"Hello, Rainey." - In 1892, ignorant of the wireless inventions of the past 60 years, Nathan creates an electromagnetic induction wireless telephone and demonstrates it to his friend Rainey Wells. A few years later, Nathan develops a superior wireless telephone that uses natural conduction through the earth and water.

The Wireless Telephone Company of America - After a well-publicized public demonstration of his wireless telephone on New Years Day 1902 in Murray, including its broadcasting capabilities, Nathan's work attracts national attention. He follows this event with a demonstration in Washington DC, where he makes a ship to shore telephone call, and eventually accepts an offer of cash and stock to sell his invention to the Wireless Telephone Company of America. The company sends Nathan and his eldest son Bernard to Philadelphia and then New York to demonstrate the system for wealthy potential investors. The first presentation is successful, but the New York demonstration is a failure. Nathan returns to Murray to expose the company as a fraudulent stock promotion scheme.


Ada Mae, Pattie, and Nathan Stubblefield (l. to r.) with portable wireless telephone receiver, 1907


Scientific American, May 24, 1902, page 363:


The latest and one of the most interesting systems of wireless communication with which experiments have recently been conducted is the invention of Nathan Stubblefield, of Murray, Ky., an electrical engineer who is the patentee of a number of devices both in this country and abroad. The Stubblefield system differs from that originated by = Marconi in that utilization is made of the electrical currents of the earth instead of the ethereal waves employed by the Italian inventor, and which, by the way, it is now claimed, are less powerful and more susceptible to derangement by electrical disturbances than the currents found in the earth and water. In this new system, however, as in that formulated by Marconi, a series of vibrations is created, and what is known as the Hertzian electrical wave currents are used.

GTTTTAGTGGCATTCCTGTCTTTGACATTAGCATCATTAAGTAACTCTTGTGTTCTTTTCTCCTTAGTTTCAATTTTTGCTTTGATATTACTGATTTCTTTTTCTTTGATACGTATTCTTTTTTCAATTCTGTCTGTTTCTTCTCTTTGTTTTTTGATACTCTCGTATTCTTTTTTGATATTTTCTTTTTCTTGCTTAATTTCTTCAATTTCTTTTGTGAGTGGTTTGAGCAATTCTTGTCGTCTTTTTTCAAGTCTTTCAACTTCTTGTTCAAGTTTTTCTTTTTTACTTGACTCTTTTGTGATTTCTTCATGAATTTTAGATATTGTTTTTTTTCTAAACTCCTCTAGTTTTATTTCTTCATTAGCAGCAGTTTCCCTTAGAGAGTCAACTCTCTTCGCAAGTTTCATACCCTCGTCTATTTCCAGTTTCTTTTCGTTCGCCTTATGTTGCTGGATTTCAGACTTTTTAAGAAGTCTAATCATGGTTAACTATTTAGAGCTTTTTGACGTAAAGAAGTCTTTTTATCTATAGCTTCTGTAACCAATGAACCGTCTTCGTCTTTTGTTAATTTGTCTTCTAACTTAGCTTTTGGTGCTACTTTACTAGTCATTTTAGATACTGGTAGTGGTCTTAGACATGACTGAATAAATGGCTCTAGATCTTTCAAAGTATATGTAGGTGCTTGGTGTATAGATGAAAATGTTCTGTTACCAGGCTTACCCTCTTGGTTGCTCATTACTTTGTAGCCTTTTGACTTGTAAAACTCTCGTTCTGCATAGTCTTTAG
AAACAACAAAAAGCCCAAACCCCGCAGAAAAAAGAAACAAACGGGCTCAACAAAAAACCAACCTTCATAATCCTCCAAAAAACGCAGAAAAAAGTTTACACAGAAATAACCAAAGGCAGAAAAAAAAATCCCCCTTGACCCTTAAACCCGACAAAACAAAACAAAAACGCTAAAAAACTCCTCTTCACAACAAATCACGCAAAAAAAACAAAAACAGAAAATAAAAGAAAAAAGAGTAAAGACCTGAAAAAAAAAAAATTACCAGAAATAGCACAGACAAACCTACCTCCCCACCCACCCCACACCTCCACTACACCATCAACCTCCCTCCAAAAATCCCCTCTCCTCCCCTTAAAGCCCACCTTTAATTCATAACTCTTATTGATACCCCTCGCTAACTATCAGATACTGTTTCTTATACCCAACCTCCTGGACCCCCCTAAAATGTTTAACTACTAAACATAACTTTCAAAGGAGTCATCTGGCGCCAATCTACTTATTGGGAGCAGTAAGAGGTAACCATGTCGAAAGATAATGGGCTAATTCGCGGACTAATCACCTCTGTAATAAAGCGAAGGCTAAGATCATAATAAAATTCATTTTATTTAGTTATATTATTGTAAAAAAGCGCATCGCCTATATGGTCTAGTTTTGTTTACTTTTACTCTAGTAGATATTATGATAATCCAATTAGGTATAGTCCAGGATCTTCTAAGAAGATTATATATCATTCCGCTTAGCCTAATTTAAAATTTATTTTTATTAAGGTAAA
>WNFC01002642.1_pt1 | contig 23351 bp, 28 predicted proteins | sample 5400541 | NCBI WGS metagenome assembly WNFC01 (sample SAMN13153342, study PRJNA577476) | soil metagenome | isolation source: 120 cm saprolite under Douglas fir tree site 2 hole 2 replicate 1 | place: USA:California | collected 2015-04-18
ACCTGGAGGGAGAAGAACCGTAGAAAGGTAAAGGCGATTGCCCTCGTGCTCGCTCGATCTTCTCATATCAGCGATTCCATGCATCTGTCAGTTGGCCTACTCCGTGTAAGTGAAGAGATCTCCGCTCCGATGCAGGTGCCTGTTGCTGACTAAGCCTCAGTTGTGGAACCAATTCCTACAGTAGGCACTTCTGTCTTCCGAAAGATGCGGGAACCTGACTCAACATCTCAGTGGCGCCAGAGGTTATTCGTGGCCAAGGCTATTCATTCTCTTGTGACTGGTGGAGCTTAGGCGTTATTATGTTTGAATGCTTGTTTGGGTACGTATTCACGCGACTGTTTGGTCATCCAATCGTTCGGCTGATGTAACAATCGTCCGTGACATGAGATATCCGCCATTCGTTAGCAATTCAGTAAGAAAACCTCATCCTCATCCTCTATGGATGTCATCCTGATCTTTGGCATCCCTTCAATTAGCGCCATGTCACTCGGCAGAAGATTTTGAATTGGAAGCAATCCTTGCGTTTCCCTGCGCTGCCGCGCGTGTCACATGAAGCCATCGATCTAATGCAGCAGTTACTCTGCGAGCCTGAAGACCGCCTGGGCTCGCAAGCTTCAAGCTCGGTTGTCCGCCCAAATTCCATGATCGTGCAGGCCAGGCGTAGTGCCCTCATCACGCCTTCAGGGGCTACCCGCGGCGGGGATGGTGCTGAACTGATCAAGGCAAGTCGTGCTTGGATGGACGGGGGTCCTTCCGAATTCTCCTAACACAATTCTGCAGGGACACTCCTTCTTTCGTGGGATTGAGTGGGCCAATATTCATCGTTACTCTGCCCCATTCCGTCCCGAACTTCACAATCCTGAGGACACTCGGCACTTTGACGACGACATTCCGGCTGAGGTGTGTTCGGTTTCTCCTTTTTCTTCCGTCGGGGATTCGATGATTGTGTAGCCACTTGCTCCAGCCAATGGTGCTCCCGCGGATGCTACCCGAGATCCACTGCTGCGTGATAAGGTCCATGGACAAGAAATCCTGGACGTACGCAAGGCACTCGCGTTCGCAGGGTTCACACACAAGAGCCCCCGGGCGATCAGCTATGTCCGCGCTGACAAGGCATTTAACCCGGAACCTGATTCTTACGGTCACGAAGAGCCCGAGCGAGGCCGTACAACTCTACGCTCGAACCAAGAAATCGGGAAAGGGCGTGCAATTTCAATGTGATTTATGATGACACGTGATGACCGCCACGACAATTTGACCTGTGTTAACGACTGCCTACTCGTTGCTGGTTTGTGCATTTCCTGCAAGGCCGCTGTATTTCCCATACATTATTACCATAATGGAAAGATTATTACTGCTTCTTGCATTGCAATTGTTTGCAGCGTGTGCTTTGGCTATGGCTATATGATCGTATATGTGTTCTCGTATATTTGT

The key to the methods which form the basis of all the systems of wireless telephony recently discovered--the fundamental principles of wireless telephony, as it were--was discovered at Cambridge, Mass., in 1877 by Prof. Alexander Graham Bell, the inventor of the telephone system which bears his name. On the occasion mentioned Prof. Bell was experimenting to ascertain how slight a ground connection could be had with the telephone. Two pokers had been driven into the ground about fifty feet apart, and to these were attached two wires leading to an ordinary telephone receiver. Upon placing his ear to the receiver, Prof. Bell was surprised to hear quite distinctly the ticking of a clock, which after a time he was able to identify, by reason of certain peculiarities in the ticking, as that of the electrical timepiece at Cambridge University, the ground wire of which penetrated the earth at a point more than half a mile distant.